STEVE INSKEEP, host
Iraq's government is claiming some hopeful news after a week of fighting. Iraqi troops have battled Shiite Muslim militias in two big cities, Baghdad and Basra, but now a militia leader has ordered a cease-fire. Moqtada al-Sadr told his forces to get off the streets.
But that declaration sounds unimpressive to a secular Shiite member of Iraq's parliament. Kassim Daood has also been listening to the sounds of Baghdad.
Mr. KASSIM DAOOD (Member of Parliament, Iraq): This morning, we had some mortar rockets on the Green Zone. This shows that still the cease-fire is fragile and, really, I have no confidence that this will continue for a certain period.
INSKEEP: I do want to ask, though, supporters of Prime Minister Maliki have said, yes, the government has been very slow to act, very slow to go after militias. But then they've given Prime Minister Maliki credit because, at least in this instance, he did send in the troops and try to get control of a major Iraqi city. Does he deserve credit?
Mr. DAOOD: Well, to be honest with you, I cannot define it in this way. Good leaders always should select the proper time, making good preparation for any military operation. But this operation, which was implemented last week, surprising everybody. Even the Iraqi parliament didn't get any notice about this operation.
This doesn't reflect that we have a real government running the country.
INSKEEP: Is it possible that it could all work out now that one of the militia leaders, Moqtada al-Sadr, has called for a cease-fire?
Mr. DAOOD: You know, most of his supporters, probably they may follow him. But definitely, there are many (unintelligible) Mahdi army or Sadrist movement, are not necessary can obey or follow his orders.
INSKEEP: This leads to a couple of other questions. Do you believe that whatever the shortcomings have been, that Iraq's government is any closer to being in control of this situation than it was a week ago when the fighting started?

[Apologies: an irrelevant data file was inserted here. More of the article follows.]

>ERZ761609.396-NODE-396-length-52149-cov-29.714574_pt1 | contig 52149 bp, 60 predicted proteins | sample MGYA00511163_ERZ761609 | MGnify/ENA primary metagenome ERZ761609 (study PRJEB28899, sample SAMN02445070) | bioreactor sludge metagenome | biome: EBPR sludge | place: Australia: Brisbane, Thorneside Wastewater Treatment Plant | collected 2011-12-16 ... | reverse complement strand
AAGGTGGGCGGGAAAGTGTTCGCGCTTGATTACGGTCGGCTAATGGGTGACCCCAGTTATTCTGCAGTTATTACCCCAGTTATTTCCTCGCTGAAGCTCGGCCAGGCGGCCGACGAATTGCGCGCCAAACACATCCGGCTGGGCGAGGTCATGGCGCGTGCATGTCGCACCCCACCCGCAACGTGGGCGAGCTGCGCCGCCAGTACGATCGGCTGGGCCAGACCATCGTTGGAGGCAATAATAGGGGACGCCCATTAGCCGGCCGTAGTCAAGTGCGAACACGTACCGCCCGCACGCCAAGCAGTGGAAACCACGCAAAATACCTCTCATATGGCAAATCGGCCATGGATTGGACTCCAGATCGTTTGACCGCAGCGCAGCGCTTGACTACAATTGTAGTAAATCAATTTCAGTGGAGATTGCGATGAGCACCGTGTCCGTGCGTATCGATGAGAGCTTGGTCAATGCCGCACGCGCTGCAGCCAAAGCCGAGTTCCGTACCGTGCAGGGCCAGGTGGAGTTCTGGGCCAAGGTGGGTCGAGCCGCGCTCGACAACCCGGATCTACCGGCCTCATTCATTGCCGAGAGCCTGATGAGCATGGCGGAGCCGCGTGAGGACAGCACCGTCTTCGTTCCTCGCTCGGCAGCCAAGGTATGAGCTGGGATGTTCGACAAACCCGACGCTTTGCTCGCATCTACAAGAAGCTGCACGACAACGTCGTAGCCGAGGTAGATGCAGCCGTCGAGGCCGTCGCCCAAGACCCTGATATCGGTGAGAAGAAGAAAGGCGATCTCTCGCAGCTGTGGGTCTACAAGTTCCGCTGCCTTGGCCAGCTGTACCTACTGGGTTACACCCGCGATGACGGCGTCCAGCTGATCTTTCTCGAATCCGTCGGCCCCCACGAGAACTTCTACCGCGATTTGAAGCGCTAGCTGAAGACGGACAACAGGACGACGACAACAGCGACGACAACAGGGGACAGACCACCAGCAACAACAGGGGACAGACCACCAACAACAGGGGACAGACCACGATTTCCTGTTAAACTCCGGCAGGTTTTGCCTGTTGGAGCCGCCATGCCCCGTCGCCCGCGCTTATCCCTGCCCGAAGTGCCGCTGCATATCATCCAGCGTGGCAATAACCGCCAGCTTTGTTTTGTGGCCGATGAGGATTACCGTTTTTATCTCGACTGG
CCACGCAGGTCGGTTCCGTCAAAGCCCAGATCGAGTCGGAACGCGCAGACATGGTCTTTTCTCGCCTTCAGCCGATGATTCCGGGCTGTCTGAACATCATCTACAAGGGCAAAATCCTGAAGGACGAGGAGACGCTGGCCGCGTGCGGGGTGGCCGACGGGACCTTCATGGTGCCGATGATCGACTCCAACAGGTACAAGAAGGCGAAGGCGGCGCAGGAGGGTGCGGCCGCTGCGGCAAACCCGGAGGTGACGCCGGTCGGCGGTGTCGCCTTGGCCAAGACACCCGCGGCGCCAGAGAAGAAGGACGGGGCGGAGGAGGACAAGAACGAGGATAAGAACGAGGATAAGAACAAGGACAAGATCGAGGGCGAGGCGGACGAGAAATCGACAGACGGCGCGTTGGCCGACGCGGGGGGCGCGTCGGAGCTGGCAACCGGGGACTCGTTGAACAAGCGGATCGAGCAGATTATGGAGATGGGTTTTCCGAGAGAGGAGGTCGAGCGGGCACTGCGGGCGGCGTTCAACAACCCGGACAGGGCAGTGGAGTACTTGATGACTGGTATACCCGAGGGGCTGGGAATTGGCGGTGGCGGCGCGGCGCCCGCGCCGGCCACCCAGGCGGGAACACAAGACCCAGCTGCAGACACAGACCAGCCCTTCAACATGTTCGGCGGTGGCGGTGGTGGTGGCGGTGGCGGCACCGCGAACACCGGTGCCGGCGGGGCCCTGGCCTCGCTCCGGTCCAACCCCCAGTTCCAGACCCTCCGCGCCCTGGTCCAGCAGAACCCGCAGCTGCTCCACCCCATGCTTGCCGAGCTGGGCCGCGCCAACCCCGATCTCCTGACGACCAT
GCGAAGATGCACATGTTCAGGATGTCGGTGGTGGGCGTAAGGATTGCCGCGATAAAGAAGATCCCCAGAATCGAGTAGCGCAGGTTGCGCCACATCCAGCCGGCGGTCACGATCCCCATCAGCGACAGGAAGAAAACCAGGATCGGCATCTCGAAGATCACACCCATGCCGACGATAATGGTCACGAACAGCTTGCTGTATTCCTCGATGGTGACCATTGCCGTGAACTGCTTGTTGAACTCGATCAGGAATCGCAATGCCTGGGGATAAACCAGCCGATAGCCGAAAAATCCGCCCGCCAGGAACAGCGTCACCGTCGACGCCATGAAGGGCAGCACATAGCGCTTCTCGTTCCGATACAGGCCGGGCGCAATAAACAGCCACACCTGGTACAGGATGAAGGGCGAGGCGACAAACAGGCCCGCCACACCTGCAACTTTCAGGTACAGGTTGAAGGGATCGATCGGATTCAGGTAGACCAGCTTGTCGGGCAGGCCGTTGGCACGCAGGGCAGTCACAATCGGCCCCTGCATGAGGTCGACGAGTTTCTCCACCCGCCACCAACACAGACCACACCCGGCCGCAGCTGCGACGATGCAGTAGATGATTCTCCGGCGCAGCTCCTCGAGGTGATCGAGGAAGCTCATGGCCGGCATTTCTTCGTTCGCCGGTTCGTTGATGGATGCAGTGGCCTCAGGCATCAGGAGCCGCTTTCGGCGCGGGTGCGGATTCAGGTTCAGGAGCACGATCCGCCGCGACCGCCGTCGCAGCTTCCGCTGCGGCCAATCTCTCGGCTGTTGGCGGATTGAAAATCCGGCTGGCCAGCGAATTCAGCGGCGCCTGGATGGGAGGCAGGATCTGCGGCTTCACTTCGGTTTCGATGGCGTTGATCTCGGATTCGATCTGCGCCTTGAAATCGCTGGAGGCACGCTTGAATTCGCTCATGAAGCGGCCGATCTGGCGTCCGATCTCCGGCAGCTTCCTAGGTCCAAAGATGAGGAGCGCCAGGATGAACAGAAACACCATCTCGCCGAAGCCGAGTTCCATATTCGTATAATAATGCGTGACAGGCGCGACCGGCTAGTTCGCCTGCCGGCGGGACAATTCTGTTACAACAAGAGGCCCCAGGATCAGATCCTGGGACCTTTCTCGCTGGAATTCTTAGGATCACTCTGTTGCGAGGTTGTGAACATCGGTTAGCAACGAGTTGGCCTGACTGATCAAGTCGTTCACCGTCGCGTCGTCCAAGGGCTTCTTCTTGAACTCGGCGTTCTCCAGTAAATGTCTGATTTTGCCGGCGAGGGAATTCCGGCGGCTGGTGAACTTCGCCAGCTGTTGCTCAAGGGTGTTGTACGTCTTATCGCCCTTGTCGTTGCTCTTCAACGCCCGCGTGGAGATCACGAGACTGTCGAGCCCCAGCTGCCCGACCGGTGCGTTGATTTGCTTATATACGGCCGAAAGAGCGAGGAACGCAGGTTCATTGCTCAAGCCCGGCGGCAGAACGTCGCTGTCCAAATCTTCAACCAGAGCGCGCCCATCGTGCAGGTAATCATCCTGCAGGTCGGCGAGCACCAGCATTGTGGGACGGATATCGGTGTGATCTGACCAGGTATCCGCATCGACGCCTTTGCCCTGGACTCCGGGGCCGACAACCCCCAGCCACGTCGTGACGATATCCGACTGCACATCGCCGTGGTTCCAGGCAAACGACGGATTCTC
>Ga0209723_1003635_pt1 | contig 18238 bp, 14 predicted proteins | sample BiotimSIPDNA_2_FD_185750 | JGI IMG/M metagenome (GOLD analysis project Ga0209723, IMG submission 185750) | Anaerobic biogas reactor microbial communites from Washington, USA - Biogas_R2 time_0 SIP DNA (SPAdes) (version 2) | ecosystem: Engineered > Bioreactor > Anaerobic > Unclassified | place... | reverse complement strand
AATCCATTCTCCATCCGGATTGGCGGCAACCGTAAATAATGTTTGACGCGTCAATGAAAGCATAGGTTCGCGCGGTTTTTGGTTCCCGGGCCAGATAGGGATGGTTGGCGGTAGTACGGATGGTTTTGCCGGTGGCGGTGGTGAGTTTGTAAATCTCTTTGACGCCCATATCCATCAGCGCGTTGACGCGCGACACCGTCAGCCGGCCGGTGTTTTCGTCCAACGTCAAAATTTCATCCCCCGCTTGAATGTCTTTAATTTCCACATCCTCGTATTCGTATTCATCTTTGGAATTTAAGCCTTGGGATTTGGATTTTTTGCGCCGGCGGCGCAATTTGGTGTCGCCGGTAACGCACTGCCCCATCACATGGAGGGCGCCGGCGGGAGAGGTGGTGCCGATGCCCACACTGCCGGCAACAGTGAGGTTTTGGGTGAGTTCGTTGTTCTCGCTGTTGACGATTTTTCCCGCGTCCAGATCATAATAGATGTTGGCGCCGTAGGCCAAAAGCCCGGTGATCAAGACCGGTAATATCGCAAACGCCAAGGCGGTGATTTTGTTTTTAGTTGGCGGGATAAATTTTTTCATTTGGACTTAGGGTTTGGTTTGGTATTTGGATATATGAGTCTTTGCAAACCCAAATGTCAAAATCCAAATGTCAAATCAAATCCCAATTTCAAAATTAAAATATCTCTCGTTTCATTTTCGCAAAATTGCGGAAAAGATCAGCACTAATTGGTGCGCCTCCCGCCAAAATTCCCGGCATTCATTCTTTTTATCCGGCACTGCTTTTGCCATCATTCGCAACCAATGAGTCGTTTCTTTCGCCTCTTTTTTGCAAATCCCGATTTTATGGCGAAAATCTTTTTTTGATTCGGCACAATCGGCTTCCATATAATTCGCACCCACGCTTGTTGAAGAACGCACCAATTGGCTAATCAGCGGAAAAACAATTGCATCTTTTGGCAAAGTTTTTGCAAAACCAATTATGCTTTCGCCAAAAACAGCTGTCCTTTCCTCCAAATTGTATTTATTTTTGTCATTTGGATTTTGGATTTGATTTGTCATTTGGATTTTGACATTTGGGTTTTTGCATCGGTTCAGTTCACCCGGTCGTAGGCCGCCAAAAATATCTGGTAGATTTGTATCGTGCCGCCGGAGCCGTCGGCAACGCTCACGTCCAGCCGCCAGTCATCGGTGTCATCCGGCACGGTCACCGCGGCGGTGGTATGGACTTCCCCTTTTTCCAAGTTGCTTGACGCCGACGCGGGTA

Mr. DAOOD: Well, I have no faith at all, probably before 11 months ago, when the prime minister failed to fill the vacancies in his government. The government didn't really engage in a serious negotiation with the different political blocs. There are many signals showing that this government cannot deliver.
INSKEEP: And the other question is, do you believe that Iraq security forces have shown that they are any more ready to stand on their own in defense of the government?
Mr. DAOOD: Unfortunately not. As you know, we have many stories about the obeying orders and the realities and these things, and this is the case. I mean, I have no confidence that our security forces will belong to the nation, not without a real political party.
INSKEEP: Given the developments of the last few days, do you think it would be a mistake for the U.S. to go ahead with its planned withdrawal of some U.S. forces over the next several months?
Mr. DAOOD: One for sure. As we noticed last week, the instability, the loss of order, this is a very remarkable indication that we need the forces to be in Iraq, at least within this number, until we build our security forces.
INSKEEP: Kassim Daood is a secular Shiite member of Iraq's parliament. Thank you for your time, sir.
Mr. DAOOD: You're welcome.
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